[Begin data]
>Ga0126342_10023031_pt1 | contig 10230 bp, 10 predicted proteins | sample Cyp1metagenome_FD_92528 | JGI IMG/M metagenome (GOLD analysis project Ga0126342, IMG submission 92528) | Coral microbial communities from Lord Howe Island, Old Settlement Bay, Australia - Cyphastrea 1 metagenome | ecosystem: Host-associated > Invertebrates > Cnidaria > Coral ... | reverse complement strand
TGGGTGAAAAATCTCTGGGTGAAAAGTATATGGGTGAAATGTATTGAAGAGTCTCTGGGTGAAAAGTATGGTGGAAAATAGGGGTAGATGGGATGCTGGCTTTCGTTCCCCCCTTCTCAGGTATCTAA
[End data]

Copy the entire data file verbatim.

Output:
>Ga0126342_10023031_pt1 | contig 10230 bp, 10 predicted proteins | sample Cyp1metagenome_FD_92528 | JGI IMG/M metagenome (GOLD analysis project Ga0126342, IMG submission 92528) | Coral microbial communities from Lord Howe Island, Old Settlement Bay, Australia - Cyphastrea 1 metagenome | ecosystem: Host-associated > Invertebrates > Cnidaria > Coral ... | reverse complement strand
TGGGTGAAAAATCTCTGGGTGAAAAGTATATGGGTGAAATGTATTGAAGAGTCTCTGGGTGAAAAGTATGGTGGAAAATAGGGGTAGATGGGATGCTGGCTTTCGTTCCCCCCTTCTCAGGTATCTAA